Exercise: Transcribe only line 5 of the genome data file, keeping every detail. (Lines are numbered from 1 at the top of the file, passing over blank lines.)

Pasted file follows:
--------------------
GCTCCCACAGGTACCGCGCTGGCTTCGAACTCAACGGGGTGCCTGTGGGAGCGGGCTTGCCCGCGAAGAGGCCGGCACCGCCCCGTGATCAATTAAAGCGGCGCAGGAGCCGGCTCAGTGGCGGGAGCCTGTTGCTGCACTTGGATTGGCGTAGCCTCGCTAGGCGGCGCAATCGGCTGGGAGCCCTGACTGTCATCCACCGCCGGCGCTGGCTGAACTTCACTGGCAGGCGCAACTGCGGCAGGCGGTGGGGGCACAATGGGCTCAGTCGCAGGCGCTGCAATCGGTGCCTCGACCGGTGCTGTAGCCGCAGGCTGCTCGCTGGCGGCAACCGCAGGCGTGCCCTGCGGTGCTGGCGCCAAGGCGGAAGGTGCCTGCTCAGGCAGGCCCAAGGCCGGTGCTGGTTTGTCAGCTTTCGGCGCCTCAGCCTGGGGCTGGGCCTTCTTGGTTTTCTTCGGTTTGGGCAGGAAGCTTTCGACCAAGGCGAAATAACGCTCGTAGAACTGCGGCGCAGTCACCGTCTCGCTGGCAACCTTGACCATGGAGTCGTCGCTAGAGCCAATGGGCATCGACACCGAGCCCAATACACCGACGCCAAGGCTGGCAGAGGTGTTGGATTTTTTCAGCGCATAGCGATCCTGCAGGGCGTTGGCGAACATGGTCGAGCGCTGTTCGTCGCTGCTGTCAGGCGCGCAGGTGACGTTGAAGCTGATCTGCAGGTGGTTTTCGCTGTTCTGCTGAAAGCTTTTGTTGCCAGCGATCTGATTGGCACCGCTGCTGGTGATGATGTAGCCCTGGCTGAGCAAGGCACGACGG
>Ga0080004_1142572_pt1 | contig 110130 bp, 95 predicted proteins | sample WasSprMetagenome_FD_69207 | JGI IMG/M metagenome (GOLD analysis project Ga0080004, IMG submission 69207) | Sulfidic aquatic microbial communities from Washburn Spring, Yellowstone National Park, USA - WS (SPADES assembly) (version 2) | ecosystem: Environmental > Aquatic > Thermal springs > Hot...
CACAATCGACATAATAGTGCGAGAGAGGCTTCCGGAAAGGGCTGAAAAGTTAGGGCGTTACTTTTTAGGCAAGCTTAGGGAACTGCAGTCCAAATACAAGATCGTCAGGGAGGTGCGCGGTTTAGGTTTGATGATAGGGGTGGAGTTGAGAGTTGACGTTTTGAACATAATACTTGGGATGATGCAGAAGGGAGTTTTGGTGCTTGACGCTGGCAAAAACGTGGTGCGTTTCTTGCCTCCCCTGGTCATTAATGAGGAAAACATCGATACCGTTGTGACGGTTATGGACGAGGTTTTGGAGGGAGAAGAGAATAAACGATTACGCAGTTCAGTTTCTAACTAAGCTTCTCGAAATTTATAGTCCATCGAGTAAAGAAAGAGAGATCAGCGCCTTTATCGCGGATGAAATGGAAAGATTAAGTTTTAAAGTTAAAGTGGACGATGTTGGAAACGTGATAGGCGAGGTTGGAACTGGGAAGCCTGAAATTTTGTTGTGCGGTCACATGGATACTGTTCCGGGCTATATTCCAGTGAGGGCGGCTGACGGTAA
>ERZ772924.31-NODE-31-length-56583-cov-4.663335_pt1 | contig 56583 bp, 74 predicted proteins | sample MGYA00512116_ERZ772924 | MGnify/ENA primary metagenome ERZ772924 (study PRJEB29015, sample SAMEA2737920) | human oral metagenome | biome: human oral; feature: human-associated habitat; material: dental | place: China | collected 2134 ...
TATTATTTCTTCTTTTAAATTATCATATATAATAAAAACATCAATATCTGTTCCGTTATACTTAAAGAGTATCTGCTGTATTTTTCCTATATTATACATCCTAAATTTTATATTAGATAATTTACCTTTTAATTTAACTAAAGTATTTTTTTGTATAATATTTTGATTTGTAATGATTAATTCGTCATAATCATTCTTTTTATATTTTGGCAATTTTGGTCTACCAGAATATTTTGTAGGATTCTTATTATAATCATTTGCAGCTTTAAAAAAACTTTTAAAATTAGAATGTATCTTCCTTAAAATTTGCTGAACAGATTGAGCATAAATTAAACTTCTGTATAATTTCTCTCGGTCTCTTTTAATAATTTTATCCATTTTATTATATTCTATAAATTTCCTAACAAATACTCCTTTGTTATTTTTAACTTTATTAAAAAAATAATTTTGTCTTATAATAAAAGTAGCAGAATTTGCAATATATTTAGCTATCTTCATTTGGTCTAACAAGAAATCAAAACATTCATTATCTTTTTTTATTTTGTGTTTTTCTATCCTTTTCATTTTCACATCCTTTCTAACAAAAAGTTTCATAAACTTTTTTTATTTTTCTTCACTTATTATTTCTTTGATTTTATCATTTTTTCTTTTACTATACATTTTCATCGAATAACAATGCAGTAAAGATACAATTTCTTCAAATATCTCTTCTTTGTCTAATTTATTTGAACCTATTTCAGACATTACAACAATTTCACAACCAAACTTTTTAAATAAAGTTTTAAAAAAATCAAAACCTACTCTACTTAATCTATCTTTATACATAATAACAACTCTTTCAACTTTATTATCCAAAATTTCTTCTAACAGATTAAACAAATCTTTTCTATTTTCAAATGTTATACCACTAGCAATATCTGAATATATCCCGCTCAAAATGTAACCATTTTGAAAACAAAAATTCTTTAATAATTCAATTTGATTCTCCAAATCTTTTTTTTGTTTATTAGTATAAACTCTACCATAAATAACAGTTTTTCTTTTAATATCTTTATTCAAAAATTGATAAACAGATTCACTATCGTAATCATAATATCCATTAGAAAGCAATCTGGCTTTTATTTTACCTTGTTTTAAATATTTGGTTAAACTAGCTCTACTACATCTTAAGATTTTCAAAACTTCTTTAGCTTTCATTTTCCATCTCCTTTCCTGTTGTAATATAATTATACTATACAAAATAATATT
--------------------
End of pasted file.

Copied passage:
TATTATTTCTTCTTTTAAATTATCATATATAATAAAAACATCAATATCTGTTCCGTTATACTTAAAGAGTATCTGCTGTATTTTTCCTATATTATACATCCTAAATTTTATATTAGATAATTTACCTTTTAATTTAACTAAAGTATTTTTTTGTATAATATTTTGATTTGTAATGATTAATTCGTCATAATCATTCTTTTTATATTTTGGCAATTTTGGTCTACCAGAATATTTTGTAGGATTCTTATTATAATCATTTGCAGCTTTAAAAAAACTTTTAAAATTAGAATGTATCTTCCTTAAAATTTGCTGAACAGATTGAGCATAAATTAAACTTCTGTATAATTTCTCTCGGTCTCTTTTAATAATTTTATCCATTTTATTATATTCTATAAATTTCCTAACAAATACTCCTTTGTTATTTTTAACTTTATTAAAAAAATAATTTTGTCTTATAATAAAAGTAGCAGAATTTGCAATATATTTAGCTATCTTCATTTGGTCTAACAAGAAATCAAAACATTCATTATCTTTTTTTATTTTGTGTTTTTCTATCCTTTTCATTTTCACATCCTTTCTAACAAAAAGTTTCATAAACTTTTTTTATTTTTCTTCACTTATTATTTCTTTGATTTTATCATTTTTTCTTTTACTATACATTTTCATCGAATAACAATGCAGTAAAGATACAATTTCTTCAAATATCTCTTCTTTGTCTAATTTATTTGAACCTATTTCAGACATTACAACAATTTCACAACCAAACTTTTTAAATAAAGTTTTAAAAAAATCAAAACCTACTCTACTTAATCTATCTTTATACATAATAACAACTCTTTCAACTTTATTATCCAAAATTTCTTCTAACAGATTAAACAAATCTTTTCTATTTTCAAATGTTATACCACTAGCAATATCTGAATATATCCCGCTCAAAATGTAACCATTTTGAAAACAAAAATTCTTTAATAATTCAATTTGATTCTCCAAATCTTTTTTTTGTTTATTAGTATAAACTCTACCATAAATAACAGTTTTTCTTTTAATATCTTTATTCAAAAATTGATAAACAGATTCACTATCGTAATCATAATATCCATTAGAAAGCAATCTGGCTTTTATTTTACCTTGTTTTAAATATTTGGTTAAACTAGCTCTACTACATCTTAAGATTTTCAAAACTTCTTTAGCTTTCATTTTCCATCTCCTTTCCTGTTGTAATATAATTATACTATACAAAATAATATT